The letter concludes: “The ruling from this board of all-male, predominantly white and Republican political appointees undermines the valid work of police reform in NJ and disregards the well-justified and well-documented concerns regarding police interactions with Black residents. The commission should better reflect the diversity of New Jersey so that it can produce determinations that are fair, thoughtful, and better represents our state. Please do the right thing and vacate this unfair and fallacious ruling. Allow our community to move on and recover.”

See the full SOMA Justice letter below.

NAACP Oranges & Maplewood Unit

In a letter dated April 19 (see below), the NAACP Oranges & Maplewood Unit states that the Commission’s penalty for Lawson-Muhammad is “excessive” and cites other rulings by the Commission to make the point. Among the examples is one in which a Board of Education member in another New Jersey town solicited campaign contributions from school district employees and received a recommended six-month suspension — the same as recommended for Lawson-Muhammad. “There is no doubt that the severity of the specifics provided in this citation warranted the six-month suspension,” wrote Tom Puryear of the NAACP Oranges & Maplewood Unit in his letter to the Commissioner. “Our organization therefore believes that difference standards are being applied to the South Orange Maplewood matter,” Puryear continues.

The NAACP unit letter continues, “Our Unit is clearly sensitive to the dangers of ‘driving while Black’ and cites the death of Sandra Bland, “Being stopped by a police officer even in the diverse community of South Orange might unnerve and create anxiety. …” The letter also notes the release of the Force Report which showed that “the South Orange police force used excessive force at a higher rate than 385 other New Jersey police departments (on the high end).”

The letter concludes, “Our Unit’s position on this matter should not be construed as a supporter of the behavior that was exhibited and displayed by Ms. Stephanie Lawson-Muhammad. Our Unit’s position is that the proposed recommendation against the respondent is excessive and does not rise to the level of penalty as exhibited by the historical and legal references within the domain of New Jersey’s Commission on Ethics. As such, the Oranges & Maplewood Unit of the NAACP recommends that your office should not support the recommendation of the State Ethics Commission on this matter.”

Village Green reached out to Puryear to ask if the NAACP Unit supported the ruling and if so, what penalty would be acceptable.

Puryear responded, “The Ethics Committee determined that Ms. Stephanie Lawson-Muhammad violated specific Ethic Codes statutes. Our organization strongly believes that any imposed penalty on this matter must be consistent with past legal recommendations. In this matter, as we have stated the penalty is not consistent with past ethic recommendations.”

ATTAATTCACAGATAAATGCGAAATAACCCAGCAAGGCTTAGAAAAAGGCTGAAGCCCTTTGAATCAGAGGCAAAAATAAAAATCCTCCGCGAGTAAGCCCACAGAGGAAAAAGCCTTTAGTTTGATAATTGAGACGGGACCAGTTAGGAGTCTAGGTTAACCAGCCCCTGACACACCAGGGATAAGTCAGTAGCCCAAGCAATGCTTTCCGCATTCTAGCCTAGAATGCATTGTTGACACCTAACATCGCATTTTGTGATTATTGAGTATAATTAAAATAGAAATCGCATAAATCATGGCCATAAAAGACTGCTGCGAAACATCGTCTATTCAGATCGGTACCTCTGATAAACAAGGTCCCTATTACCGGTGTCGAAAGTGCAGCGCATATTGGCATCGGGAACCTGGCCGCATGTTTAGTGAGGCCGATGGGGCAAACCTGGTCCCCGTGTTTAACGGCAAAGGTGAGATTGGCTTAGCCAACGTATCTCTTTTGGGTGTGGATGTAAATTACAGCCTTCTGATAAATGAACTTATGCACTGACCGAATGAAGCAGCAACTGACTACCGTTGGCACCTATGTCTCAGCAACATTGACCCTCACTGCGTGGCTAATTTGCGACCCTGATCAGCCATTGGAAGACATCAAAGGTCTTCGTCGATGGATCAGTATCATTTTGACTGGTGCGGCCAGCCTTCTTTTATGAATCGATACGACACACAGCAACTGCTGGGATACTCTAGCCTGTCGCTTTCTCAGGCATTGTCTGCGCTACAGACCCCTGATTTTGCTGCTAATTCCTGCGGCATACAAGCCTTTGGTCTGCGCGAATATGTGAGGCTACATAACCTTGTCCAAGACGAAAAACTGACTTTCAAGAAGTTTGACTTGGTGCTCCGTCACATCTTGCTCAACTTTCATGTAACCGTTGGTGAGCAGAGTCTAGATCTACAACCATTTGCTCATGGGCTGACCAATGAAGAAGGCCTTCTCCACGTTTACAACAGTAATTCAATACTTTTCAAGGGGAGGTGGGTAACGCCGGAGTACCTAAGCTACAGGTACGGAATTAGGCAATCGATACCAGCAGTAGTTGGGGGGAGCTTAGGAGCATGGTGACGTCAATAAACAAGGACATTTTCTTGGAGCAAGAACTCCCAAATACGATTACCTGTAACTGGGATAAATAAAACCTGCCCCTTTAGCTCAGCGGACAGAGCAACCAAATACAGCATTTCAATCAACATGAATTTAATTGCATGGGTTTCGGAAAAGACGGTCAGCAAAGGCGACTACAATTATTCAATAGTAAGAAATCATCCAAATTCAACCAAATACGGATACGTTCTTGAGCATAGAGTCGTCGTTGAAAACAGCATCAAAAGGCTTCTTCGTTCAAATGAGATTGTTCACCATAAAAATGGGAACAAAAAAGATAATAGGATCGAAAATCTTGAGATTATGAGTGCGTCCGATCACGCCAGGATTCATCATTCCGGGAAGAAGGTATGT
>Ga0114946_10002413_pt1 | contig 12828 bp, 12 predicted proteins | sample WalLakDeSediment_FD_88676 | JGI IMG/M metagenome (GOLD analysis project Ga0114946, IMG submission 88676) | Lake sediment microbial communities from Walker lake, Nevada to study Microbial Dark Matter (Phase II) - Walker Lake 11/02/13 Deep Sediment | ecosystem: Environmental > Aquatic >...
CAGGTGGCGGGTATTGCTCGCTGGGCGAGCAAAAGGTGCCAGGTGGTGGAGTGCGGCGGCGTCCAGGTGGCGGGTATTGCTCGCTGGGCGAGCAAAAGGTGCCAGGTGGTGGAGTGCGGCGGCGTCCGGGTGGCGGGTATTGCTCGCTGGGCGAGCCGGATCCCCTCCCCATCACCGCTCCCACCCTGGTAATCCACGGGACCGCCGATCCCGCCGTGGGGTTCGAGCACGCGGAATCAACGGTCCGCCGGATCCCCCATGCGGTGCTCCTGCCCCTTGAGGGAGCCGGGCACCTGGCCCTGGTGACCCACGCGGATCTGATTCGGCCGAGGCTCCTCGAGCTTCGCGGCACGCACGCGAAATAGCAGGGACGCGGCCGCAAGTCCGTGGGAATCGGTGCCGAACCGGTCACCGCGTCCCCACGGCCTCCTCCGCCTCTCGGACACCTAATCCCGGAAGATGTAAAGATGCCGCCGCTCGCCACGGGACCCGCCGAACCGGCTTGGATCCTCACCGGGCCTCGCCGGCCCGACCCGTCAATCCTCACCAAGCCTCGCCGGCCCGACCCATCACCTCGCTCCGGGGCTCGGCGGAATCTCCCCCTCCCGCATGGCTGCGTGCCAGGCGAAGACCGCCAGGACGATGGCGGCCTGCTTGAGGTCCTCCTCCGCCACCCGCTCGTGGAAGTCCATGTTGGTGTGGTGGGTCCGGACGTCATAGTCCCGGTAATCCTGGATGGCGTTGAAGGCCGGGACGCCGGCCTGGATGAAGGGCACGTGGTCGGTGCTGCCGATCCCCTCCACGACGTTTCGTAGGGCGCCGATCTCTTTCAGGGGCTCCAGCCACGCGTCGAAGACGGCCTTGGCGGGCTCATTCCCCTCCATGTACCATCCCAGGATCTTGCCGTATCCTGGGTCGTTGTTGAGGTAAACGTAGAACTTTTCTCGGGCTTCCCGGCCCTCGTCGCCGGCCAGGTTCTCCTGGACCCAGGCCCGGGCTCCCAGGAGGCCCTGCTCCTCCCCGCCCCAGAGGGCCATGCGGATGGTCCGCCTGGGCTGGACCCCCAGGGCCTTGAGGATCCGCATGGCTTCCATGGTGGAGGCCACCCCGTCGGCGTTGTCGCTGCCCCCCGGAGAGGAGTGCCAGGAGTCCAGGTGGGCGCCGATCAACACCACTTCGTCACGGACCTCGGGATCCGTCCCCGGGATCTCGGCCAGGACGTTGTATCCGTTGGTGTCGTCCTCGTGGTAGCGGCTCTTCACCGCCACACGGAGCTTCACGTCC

In response to Village Green’s request that the unit respond to Lawson-Muhammad’s decision to challenge the ruling and her argument that the Commission was ill-suited to rule due to its make-up (the panel is all male and mostly or all white), Puryear wrote:

“Since there is an appeal process our Unit would not (should not) deny Ms. Stephanie Lawson-Muhammad the right to exercise her legal rights. In order to issue our original statement, our Unit reviewed the report of the events from the original hearing. Our Unit did not investigate the make-up of the Ethics panel in order to submit our thoughts.”

“In the 21st Century America, a person of color is likely to be very alarmed by any interactions with a police officer.  The recently published “Force Report” indicated that an African American was more than three times more likely to face police force than someone who is white. In South Orange that more likelihood increases to 10 times.”

“We are sure that your more informed readers are aware that recently two African Americans were fired on by two Connecticut law enforcers, for no apparent reason other that they were parked on a street and were people of color. Luckily the victims were not hurt. But why did the officers act in the manner that they did?”

“When individuals of color are questioned or stopped by a police officer, irrational behavior can easily become the reality for the individual and too often for the officers.”

[Editor’s note: Although the SOMA Justice letter asserts “an unknown officer sent an unsolicited copy of the video to Mr. Fields,” Village Green has not verified that assertion. Other community officials also had copies of the video on thumb drives  prior to its public release.]